A retrospective analysis of 355 eyes from 325 patients with bilateral retinoblastoma followed for at least five years was analyzed for the development of new ocular tumors. Eighty-eight eyes (24.8%) developed new tumors with more than 95% of these seen in patients diagnosed before the age of two years. Excluding one patient, no new tumors were seen in patients who were initially diagnosed after 33 months of age. The relative risk for developing new tumors was greater (45.1%) for patients diagnosed within the first six months of life than for patients diagnosed after the age of six months (14.2%). The highest percentage of patients (58%) to develop new tumors were those diagnosed before the age of three months. In patients initially treated before two years of age, new tumors were noted to develop up to 4.5 years later, whereas among eyes diagnosed after the age of two years, 100% of all new tumors were seen before 1.5 years of follow-up. Regardless of the age at diagnosis, however, the upper age limit for new tumor development ranged from 4.0-6.25 years, with a mean of 5.1 years. All new tumors were managed with either photocoagulation/cryotherapy or plaques.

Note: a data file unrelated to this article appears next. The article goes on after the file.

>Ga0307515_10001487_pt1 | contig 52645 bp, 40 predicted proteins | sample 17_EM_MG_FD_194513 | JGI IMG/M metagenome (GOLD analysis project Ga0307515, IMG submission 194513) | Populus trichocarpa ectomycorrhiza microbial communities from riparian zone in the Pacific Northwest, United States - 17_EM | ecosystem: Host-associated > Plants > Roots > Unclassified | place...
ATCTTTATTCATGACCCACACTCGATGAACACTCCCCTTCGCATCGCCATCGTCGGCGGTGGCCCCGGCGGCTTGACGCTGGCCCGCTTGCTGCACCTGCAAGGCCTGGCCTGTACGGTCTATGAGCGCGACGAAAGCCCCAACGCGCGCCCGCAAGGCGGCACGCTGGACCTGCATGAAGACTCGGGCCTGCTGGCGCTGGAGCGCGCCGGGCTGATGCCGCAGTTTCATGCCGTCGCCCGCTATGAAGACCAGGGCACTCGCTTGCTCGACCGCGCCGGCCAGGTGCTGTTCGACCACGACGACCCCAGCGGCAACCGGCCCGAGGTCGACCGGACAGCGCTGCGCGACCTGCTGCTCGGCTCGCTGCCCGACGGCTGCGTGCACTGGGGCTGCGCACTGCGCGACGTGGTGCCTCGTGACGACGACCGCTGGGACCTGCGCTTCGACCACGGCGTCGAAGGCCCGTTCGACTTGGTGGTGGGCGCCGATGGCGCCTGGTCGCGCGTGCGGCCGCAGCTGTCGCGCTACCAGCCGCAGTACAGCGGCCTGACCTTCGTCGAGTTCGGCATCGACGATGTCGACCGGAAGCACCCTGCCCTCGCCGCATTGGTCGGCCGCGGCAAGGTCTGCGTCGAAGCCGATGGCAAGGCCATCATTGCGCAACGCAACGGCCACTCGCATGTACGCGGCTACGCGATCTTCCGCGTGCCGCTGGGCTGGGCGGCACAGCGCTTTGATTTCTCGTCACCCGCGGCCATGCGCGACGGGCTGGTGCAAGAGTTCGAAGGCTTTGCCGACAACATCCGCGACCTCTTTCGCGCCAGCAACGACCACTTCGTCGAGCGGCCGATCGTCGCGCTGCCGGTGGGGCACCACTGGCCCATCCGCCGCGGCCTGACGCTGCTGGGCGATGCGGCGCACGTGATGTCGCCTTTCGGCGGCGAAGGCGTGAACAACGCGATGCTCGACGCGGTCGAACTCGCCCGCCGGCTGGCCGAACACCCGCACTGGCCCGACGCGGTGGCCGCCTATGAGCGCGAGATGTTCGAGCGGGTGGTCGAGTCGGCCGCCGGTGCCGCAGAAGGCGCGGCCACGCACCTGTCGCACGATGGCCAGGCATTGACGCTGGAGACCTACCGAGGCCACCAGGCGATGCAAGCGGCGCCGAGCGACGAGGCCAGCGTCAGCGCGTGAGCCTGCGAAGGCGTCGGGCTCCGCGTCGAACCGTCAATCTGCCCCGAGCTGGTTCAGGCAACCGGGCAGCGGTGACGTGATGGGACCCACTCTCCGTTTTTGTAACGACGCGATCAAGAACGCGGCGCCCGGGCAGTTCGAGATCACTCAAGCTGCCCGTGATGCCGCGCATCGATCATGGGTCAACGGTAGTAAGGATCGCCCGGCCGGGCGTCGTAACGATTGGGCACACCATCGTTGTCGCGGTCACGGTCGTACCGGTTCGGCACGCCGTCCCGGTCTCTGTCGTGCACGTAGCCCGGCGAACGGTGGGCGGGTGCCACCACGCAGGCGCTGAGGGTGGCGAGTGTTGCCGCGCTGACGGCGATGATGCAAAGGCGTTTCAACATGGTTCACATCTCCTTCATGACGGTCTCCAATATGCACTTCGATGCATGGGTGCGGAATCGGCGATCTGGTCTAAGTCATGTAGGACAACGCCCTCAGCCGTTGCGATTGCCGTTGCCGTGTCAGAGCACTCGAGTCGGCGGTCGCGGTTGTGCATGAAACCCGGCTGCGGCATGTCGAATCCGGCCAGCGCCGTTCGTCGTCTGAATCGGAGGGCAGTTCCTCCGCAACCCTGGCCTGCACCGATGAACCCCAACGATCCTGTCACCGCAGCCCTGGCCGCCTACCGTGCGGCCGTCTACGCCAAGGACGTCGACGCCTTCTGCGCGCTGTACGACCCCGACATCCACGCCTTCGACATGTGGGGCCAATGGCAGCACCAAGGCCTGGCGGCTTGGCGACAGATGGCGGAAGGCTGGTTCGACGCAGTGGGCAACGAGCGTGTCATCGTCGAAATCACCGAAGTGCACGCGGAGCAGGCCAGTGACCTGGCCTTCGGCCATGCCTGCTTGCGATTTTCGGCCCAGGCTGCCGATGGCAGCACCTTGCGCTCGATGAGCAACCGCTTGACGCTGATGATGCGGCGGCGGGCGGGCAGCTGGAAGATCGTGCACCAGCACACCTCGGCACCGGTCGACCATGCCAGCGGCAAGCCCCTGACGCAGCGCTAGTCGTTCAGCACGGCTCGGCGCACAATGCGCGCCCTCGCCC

- Beam radiation
- Indirect ophthalmoscopy
- New tumors external
- Reese-Ellsworth classification
ASJC Scopus subject areas
- Pediatrics, Perinatology, and Child Health